The best I can say for Obama is that he's no stupider on this point than many other people, including gay ones. (In 2000 I saw an interview with Dave McReynolds, an old gay activist who was running for President on the Socialist ticket. Asked about gay marriage, he said that he wasn't interested in getting married "in a church or synagogue"; the civil side of marriage escaped him altogether, as it did Al Gore, who once spoke of marriage as "a sacrament" for men and women, odd terminology for a Baptist.) As a lawyer, Obama should be aware that marriage in the United States comes in two flavors, the religious and the civil. It is religious marriage that is "a sacred union" if one believes in such things, and religious marriage is within broad limits (barring polygamy, child marriage, etc.) outside the reach of the state. Same-sex couples have often exchanged vows, often with the blessing of clergy, to sanctify their unions, and so far there is no law to prevent them from doing so -- only sectarian restrictions that prevent clergy from officiating. In this respect, same-sex marriage is already a reality in the United States.

But religious marriage by itself brings with it no legal benefits, and it is those benefits, the fruits of civil marriage, that the advocates of same-sex marriage covet: shared work and government benefits, visitation access in hospital, and so on. A heterosexual couple, even if they have had a sectarian wedding, doesn't receive those benefits either unless they register their union with the secular state. Contrariwise, a church is not obligated to recognize a member's civil marriage if he or she has not jumped through its cultic hoops. My brother and sister-in-law, for instance, first married at City Hall, then had to make concessions (such as promising to raise their children in the faith) before her church would grant them a church wedding. If I met an atheist woman I chose to marry (it's a lifestyle choice!), we could get a marriage license and share Social Security benefits without the blessing of any god but Mammon, and I doubt there are more than a few religious nuts who'd feel that the heterosexual marriage of two atheists injured their own marriage in any way.

Obama's veer into "legal rights" at that 2007 forum was a blatant evasion, as though the struggle for civil marriage weren't a question of legal rights. If heterosexual civil marriage were also called a "civil union," which I gather it is in numerous European countries, then civil unions for same-sex couples would not be "separate but equal"; but in a U.S. context, civil unions are marriage lite, cementing the second-class status of same-sex couples. It's frustrating to find myself defending legal same-sex marriage in this way, just as it was frustrating to defend Bill Clinton against his enemies, but I am baffled not only that Obama doesn't grasp these elementary distinctions, but that no one close to Obama has spelled them out to him. As with Bill Clinton in 1992, I have to conclude that his gay supporters and advisors are so ignorant that they don't grasp them either.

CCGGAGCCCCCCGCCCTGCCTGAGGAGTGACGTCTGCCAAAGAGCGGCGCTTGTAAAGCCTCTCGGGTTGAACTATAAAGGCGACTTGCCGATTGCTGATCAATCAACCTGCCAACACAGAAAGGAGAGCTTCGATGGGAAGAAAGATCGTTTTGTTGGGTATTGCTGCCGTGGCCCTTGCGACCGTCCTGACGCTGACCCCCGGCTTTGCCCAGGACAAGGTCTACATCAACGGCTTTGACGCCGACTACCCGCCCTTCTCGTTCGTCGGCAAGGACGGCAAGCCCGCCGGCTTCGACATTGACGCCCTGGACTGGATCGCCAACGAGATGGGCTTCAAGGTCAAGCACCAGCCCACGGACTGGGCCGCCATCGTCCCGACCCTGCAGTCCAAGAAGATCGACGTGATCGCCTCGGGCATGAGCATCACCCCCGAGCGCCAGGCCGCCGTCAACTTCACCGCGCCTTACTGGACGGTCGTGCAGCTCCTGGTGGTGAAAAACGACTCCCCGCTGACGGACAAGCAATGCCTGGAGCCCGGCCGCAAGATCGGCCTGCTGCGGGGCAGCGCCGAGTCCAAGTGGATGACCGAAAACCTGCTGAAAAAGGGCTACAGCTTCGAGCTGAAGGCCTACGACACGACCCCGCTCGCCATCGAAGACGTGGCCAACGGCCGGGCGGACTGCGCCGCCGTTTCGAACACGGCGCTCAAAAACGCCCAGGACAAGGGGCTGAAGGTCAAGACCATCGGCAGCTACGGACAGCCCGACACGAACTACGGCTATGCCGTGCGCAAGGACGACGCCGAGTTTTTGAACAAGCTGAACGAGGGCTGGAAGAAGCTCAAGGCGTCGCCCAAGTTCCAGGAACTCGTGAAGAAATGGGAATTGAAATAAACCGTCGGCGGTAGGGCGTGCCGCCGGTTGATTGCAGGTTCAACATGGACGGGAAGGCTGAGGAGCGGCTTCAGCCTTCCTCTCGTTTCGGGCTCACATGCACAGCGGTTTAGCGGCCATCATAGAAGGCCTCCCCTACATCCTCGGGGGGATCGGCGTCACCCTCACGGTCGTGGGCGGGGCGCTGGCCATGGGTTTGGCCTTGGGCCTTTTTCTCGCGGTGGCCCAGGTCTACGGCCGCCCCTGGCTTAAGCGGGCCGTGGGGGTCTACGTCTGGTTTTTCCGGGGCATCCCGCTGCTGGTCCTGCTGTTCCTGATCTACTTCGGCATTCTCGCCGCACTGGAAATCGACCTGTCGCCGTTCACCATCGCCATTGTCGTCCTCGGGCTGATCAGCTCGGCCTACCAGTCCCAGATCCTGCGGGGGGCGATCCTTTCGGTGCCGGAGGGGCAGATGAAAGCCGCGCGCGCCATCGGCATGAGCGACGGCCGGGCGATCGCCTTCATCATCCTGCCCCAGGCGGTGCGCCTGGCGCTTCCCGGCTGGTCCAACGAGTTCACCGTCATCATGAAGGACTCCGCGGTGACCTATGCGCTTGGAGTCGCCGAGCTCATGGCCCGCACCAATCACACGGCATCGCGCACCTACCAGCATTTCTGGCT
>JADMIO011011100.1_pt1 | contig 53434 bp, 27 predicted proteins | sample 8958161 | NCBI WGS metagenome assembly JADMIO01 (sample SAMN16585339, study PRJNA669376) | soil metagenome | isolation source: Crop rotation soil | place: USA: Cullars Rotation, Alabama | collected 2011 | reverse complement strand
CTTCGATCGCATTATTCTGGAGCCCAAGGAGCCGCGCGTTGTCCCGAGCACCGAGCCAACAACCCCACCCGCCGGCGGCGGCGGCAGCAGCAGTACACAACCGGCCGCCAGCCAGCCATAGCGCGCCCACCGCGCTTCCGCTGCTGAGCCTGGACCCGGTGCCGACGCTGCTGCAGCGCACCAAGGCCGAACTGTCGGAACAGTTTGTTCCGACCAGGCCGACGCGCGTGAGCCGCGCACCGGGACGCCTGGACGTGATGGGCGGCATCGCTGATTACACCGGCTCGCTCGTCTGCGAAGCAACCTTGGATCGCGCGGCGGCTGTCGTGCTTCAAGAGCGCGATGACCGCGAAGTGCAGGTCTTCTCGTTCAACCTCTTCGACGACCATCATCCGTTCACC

One old pet peeve of mine may also be relevant here. As "gender" has replaced "sex" in polite discourse, I noticed the term "same-gender marriage" gaining currency some years ago. I haven't heard it so much recently, maybe because "gay marriage" is the usual buzzword. "Same-gender" marriage isn't illegal in the US either as far as I know: an effeminate man and a feminine woman could marry without impediment, though tongues might privately wag. Yet a masculine man and a feminine man could not legally marry, even though they were of different "genders." When I've pointed this out to people who speak of "same-gender marriage," they usually reacted with blank incomprehension -- evidently they didn't know what "gender" means. It's biological sex that constitutes the legal (and religious) barrier, not gender. I know that "gender" and "sex" are not mutually exclusive domains, nor are "biology" and "culture"; and I know that numerous scholars have chosen to speak in terms of the sex-gender system or other terms that try to express the interconnection of biology and culture. The sex/gender distinction has largely collapsed, though many still unconsciously rely on it, and "gender" (masculine/feminine) has come to mean most of what "sex" (male/female") used to mean, wth "sex" used only to refer to copulation. So most of the old sexist baggage has been kept under the sign of gender rather than sex, and people are pretty much as confused -- or flat-out mistaken -- about these issues as ever.